Claudia Sheinbaum will be Mexico’s first Jewish President

Mexico elected the first Jewish president over the weekend, a notable step forward in a country with the world’s largest Catholic population.

Yet if this is a watershed moment for Mexico, it is overshadowed by another: President-elect Claudia Sheinbaum will also be the first woman to lead the country.

There is another reason why there is relatively little discussion of her Judaism.

Ms. Sheinbaum, 61, rarely discusses her legacy. In doing so, she tends to convey a more distant relationship with Judaism than many others in Mexico’s Jewish community, which extends from its own Mexican roots to the present day. the number is about 59,000 in a country of 130 million people.

“Of course I know where I come from, but my parents are atheists,” Ms. Sheinbaum told The New York Times in a 2020 interview. “I never belonged to the Jewish community. We grew up a little bit removed from that.”

Ms. Sheinbaum’s parents were both leftists and involved in science, and she grew up in a secular family in Mexico City in the 1960s and 70s, a time of significant political upheaval. told in Mexico.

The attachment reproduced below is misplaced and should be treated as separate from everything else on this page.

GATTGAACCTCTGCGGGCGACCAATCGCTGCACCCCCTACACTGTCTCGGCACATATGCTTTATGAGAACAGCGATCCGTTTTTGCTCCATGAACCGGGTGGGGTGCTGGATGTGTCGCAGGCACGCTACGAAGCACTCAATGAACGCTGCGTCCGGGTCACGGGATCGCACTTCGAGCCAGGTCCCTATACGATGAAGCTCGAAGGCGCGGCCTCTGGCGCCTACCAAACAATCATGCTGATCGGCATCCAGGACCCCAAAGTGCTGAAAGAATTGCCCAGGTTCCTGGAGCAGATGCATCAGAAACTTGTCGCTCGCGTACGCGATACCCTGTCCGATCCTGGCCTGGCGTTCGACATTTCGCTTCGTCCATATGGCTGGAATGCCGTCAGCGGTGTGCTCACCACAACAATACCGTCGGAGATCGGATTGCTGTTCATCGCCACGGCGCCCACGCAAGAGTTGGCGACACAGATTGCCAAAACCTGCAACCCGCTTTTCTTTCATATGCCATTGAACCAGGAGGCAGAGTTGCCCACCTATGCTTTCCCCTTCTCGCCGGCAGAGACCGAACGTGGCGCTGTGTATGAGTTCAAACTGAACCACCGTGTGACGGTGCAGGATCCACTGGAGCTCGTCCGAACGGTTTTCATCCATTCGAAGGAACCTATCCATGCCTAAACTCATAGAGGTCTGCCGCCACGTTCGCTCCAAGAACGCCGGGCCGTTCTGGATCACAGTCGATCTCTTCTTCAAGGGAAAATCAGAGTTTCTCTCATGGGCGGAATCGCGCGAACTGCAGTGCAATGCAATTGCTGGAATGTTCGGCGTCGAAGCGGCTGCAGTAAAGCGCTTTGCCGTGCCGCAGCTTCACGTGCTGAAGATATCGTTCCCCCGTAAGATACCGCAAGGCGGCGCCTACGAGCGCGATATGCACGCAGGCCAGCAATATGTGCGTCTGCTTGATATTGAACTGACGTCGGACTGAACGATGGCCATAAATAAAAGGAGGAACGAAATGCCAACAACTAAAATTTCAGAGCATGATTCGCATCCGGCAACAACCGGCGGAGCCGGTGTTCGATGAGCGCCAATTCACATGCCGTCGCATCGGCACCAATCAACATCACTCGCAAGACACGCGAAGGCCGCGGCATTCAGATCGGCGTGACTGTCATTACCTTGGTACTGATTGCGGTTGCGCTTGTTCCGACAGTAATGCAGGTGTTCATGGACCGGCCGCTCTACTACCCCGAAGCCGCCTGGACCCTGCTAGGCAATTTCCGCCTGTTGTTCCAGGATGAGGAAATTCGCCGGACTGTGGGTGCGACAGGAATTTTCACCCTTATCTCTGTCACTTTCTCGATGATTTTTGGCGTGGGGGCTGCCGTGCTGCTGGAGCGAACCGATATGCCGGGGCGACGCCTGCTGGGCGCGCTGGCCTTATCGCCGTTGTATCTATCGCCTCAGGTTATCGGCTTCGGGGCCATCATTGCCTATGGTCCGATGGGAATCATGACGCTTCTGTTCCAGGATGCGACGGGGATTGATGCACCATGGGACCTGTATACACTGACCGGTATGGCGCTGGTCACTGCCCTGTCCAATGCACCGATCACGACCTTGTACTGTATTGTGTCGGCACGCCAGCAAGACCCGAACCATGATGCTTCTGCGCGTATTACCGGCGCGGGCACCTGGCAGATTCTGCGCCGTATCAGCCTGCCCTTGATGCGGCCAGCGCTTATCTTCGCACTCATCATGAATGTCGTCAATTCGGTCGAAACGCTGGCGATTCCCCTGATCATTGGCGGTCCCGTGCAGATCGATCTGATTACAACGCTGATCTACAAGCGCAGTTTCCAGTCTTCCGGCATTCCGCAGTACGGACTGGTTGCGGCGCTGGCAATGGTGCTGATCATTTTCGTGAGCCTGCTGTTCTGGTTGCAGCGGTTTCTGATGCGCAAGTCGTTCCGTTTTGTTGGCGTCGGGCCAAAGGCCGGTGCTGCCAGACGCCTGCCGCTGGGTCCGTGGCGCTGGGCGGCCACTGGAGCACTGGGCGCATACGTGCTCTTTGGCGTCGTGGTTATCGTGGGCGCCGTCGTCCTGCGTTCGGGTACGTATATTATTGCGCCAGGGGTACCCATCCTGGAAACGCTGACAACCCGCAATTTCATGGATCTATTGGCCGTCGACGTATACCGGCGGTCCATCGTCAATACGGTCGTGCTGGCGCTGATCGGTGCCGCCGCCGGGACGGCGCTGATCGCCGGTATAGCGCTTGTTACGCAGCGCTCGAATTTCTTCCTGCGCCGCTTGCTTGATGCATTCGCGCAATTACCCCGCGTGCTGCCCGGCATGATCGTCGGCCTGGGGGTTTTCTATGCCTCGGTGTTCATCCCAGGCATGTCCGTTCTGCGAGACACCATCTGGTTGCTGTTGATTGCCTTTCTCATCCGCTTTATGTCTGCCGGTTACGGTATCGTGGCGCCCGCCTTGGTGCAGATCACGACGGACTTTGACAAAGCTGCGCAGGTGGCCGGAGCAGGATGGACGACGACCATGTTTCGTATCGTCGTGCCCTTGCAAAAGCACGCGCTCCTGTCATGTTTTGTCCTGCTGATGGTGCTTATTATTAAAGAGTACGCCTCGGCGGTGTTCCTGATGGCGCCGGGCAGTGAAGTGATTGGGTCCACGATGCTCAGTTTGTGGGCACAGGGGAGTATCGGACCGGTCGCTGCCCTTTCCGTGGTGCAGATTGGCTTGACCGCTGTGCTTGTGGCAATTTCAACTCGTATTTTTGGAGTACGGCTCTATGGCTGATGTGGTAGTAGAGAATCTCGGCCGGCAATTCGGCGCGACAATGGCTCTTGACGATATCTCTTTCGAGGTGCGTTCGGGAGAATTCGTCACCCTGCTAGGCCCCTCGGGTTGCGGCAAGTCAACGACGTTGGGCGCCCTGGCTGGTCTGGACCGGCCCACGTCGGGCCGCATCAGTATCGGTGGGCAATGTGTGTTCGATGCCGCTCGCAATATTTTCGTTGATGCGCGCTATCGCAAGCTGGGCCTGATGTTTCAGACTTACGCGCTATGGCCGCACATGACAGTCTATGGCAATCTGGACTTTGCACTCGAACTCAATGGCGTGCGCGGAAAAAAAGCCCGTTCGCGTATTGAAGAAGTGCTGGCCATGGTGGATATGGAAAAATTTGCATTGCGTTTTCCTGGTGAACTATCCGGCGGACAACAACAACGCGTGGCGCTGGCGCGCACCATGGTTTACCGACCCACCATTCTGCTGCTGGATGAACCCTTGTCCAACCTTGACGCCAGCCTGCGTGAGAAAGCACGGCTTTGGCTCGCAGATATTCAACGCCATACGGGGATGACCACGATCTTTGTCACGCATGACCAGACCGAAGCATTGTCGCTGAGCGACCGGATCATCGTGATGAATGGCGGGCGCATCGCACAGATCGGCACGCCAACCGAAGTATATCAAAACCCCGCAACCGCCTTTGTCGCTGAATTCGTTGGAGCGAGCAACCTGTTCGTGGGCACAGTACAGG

“The way she embraced her Mexican identity, from a very young age, was rooted in science, feminism,” said Tessy Schlosser, historian and director of the Center for Jewish Research and Documentation in Mexico. social and political activities.

Additionally, Ms. Sheinbaum’s story of migration, as a descendant of Jews who immigrated to Mexico in the 20th century, “does not carry any political capital” in a political society. politics where candidates often allude to their mestizo or Indigenous origins, Ms. Schlosser said.

Ms. Sheinbaum’s father, Carlos Sheinbaum Yoselevitz, a businessman and chemical engineer, was the son of Ashkenazi Jews who fled Lithuania in the early 20th century. Her mother, Annie Pardo Cemo, was a biologist and teacher. professor emeritus at the National Autonomous University of Mexico, is the daughter of Sephardic Jews who fled Bulgaria before the Holocaust.

But while Ms. Sheinbaum (pronounced SHANE-balm) downplays her ties to Judaism, her origins remain completely unnoticed, revealing currents of xenophobia and anti-Semitism Thaiism persists beneath the surface of Mexican politics.